This is an excerpt from the Enamel on Steel – some insights section of this self-same blog. The enamel insights area is a work in progress that receives updates such as this from time-to-time. Please feel free to add your own insights in the comments, or email me.
enamel brands: behaviour of unfired and fired enamels
I’ve recently been working with my WG Ball enamels in earnest, enamelling a series of neckpieces that I have also enamelled in a Thompson colour, a 930 Chinese Red. The WG Ball colour I will use for comparison is their 10104 Sky Blue. Both are liquid enamels that I bought in powdered form, and both applied over a Thompson Clear (low fusing) base. First up, I have found the WG ball enamels to be grainier than the Thompson ones when in solution, and the application to be tougher as they either don’t give good, even coverage (too little water) or when they are covered nicely they then ages to dry and have a tendency to run as they dry (too much water). I’m yet to find a good medium, though as I’m newer to them than the Thompson ones it might just be my water adding and mixing technique. I’ve also tried grinding them down more to help them mix and therefore have better application results, which worked but due to other issues (see below) seemed to be of minimal overall benefit.
The other issue is that thus far, the aforementioned Sky Blue, (as well as some of the other WG Ball enamels I have tried) don’t seem to take on a glossy surface when fired. Again, this is measured in comparison to the Thompson colours (and other colours from Elizabeth Turrell’s studio – I remember a German range there) that I have worked with.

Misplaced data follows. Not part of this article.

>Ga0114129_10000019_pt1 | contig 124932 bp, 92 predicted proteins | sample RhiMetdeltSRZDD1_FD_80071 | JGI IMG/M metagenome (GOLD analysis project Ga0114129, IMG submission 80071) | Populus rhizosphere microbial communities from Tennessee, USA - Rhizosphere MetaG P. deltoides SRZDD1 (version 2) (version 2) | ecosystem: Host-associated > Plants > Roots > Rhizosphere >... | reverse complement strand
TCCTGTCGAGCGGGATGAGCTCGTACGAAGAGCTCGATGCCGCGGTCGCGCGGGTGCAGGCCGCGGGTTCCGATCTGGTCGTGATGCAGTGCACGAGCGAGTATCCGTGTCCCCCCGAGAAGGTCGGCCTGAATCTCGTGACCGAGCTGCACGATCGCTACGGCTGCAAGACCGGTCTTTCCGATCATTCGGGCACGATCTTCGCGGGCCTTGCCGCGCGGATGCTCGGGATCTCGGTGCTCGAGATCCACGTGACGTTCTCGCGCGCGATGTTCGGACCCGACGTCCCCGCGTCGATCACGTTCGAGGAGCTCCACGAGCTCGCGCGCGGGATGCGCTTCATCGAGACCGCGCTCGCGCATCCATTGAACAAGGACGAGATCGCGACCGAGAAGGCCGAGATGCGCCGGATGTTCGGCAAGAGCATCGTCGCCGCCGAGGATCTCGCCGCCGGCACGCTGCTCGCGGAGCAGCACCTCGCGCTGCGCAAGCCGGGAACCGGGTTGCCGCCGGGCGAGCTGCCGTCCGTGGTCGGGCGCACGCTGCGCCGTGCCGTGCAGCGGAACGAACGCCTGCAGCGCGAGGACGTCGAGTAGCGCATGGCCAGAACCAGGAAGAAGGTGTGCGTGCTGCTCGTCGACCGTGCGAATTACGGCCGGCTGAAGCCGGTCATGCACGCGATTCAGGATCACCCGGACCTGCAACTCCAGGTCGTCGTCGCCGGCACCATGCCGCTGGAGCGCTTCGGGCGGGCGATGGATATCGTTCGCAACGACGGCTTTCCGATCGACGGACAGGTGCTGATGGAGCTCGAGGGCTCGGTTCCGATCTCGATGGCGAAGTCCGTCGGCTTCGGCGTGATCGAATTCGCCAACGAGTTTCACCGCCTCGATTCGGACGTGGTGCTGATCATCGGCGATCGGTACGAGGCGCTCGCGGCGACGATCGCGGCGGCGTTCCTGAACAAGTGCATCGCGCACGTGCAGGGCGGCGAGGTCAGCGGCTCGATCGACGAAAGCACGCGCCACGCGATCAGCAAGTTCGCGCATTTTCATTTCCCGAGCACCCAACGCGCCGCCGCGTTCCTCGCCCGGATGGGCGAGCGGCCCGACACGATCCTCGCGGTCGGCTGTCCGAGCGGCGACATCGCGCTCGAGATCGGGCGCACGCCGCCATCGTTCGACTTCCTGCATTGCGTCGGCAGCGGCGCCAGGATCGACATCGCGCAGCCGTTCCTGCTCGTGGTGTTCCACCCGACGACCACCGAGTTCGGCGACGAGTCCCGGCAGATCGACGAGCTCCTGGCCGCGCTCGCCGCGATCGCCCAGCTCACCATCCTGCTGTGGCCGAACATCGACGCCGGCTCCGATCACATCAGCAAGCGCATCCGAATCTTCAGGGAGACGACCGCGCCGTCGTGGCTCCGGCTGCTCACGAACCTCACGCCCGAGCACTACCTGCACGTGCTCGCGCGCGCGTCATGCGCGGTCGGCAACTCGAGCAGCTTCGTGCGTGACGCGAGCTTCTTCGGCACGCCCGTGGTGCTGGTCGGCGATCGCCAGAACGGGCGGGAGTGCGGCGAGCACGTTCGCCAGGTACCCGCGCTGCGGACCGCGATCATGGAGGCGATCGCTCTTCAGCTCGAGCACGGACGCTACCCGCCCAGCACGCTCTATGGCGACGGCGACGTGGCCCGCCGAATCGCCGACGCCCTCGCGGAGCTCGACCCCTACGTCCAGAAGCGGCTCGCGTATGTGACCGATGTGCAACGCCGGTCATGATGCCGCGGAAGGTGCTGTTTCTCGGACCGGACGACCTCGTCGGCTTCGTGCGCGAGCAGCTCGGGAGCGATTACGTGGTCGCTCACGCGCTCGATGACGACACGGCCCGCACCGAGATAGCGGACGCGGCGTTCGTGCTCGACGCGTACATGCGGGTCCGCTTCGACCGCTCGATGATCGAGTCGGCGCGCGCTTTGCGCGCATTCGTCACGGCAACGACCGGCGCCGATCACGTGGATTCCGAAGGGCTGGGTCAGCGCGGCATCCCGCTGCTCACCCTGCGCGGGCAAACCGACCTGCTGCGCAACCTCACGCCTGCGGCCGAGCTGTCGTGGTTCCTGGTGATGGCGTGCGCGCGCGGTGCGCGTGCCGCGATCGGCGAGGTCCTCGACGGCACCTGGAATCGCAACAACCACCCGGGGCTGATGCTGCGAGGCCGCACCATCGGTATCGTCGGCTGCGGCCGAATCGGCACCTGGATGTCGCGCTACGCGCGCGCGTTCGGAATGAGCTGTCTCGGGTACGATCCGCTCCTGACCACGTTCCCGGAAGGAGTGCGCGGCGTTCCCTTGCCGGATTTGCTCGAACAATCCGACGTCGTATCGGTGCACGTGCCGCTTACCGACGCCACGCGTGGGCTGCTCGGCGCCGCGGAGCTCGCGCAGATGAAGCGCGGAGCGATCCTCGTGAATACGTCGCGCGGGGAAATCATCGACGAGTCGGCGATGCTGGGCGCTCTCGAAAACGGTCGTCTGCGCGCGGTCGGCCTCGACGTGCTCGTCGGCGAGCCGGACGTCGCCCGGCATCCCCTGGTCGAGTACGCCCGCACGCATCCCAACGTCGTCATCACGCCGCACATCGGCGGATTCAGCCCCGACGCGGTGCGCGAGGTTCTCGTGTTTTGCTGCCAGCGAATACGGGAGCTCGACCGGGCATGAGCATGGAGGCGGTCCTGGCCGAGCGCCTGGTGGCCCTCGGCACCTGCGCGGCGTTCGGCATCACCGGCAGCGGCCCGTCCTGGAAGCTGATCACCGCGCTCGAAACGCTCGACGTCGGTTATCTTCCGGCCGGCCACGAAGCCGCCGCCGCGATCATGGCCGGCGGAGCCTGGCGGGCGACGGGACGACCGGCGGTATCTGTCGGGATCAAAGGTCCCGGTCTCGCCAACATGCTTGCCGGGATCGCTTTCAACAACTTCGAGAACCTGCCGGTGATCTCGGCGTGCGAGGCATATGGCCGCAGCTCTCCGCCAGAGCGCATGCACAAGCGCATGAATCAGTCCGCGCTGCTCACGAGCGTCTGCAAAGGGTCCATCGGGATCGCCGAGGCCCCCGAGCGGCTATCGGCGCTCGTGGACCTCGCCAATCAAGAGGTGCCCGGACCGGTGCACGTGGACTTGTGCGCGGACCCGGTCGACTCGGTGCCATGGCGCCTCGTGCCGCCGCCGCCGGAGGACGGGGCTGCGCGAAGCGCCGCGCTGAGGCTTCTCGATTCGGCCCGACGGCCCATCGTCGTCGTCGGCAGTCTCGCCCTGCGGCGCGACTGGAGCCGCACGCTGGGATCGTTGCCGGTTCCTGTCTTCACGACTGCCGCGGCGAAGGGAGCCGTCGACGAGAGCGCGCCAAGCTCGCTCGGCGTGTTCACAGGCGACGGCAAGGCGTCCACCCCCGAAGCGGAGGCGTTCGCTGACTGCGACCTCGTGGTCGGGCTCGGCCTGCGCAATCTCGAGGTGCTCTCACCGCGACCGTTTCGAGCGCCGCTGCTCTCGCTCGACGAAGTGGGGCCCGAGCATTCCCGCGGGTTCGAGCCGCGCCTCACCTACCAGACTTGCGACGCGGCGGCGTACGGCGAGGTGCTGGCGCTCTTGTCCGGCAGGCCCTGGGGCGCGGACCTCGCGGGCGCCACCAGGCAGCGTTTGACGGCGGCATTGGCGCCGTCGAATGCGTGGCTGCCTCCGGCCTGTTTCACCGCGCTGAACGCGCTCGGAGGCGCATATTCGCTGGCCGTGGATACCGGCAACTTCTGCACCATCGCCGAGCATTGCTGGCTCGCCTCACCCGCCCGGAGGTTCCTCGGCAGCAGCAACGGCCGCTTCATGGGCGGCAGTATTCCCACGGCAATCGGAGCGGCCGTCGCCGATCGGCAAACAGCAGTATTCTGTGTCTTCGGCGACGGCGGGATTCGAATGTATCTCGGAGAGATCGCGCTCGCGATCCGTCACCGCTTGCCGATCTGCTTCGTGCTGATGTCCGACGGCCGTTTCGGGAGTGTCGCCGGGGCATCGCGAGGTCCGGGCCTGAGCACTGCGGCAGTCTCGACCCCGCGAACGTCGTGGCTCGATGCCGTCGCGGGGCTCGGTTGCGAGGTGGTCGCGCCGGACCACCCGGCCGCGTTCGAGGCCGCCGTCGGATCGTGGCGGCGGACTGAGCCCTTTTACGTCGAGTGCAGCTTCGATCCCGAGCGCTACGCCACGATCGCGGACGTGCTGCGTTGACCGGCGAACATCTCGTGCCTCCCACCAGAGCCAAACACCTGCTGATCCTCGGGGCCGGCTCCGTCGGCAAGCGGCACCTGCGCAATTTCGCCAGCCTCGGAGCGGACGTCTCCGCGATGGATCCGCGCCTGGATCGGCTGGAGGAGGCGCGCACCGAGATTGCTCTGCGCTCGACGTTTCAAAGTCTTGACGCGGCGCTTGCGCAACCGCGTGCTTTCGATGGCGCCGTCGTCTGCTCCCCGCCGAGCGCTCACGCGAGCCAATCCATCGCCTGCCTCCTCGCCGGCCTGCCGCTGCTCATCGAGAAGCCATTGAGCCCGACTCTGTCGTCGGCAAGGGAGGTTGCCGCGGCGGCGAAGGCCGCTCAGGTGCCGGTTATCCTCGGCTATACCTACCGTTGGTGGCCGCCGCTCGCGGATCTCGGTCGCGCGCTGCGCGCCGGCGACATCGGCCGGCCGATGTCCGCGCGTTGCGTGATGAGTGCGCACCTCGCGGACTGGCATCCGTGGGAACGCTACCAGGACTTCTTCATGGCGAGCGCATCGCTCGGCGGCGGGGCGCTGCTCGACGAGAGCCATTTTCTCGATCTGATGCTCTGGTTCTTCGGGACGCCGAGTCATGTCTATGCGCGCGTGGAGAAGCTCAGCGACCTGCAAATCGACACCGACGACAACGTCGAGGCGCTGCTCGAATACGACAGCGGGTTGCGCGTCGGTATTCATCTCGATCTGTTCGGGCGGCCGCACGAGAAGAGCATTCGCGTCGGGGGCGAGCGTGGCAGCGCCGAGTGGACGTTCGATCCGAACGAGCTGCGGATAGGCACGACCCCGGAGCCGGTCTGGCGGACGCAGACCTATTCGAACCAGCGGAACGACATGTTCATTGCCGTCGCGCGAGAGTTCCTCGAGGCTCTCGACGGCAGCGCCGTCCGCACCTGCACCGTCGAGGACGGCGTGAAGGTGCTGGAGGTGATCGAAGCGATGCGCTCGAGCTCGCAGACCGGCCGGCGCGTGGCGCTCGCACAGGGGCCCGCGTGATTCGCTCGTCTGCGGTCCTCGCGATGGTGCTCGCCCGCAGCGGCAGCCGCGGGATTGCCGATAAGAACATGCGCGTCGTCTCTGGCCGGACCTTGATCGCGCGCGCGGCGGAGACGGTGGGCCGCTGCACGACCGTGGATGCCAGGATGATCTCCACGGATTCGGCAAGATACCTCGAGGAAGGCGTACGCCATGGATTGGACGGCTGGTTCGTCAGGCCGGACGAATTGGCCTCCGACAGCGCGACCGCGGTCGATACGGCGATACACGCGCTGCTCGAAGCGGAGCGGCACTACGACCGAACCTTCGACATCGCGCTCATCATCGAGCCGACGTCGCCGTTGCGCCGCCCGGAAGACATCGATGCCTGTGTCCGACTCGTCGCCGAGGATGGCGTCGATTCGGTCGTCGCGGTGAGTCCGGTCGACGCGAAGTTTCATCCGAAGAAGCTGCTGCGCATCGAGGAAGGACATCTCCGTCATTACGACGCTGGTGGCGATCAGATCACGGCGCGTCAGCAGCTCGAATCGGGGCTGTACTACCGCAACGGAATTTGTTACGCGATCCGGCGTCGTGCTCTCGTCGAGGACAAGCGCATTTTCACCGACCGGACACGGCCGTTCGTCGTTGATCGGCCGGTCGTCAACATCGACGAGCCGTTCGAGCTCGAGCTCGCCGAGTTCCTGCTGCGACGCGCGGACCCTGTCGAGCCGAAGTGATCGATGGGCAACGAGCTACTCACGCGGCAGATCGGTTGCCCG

Even to get a semi-gloss is tough. It could be that in my temperature control and timing I am missing the optimum fuse point repeatedly (but once again, I’m hitting the desired time/heat fine with other brands), so the best I can say is that it is very elusive. I’ve either managed to overcook them (they started to flake off the work) or have them look slightly under-fired, with the tell-tale lack of glossy final surface. In the end I have resorted to adding a final layer of clear.
To save time I decided to try mixing them in with some Thompson low-fusing clear. This turned out quite well, to the point that I have begun to mix some of my own colours, thus far just sticking with a single coloured enamel with a single clear.
This works especially well if you are after a more transparent finish, which is something that I happened to want at the time, but in the long run is not really a solution to the gloss-less problem. So far the combinations have played well together in mixing, (meaning they actually go onto the work better) and in finish, as they have fired easily to the desired surface finish.
In my work I have been trying to dilute the strength of the colours a bit too – I’m not into opaque colours at the moment (I like the black of the steel to make itself known and the variegation of the thicknesses of the enamel over a surface give what I find is a desirable smokey quality), but opaque colours are just about everything that I have. In my experiments I’ve been making a mixture of 2:1 (the ratio being premixed clear to premixed coloured enamel, or even more on the clear side of the equation for stronger pigments or to get lighter colouration) on some to ‘water’ them down a bit. That seems to have worked well.
Or shall I say, I liked the finish. If you’re near Gallery Bilk in Canberra in the next month or so you can go check out some of my new experiments on the earrings I’m sending for their earring show to see what I mean.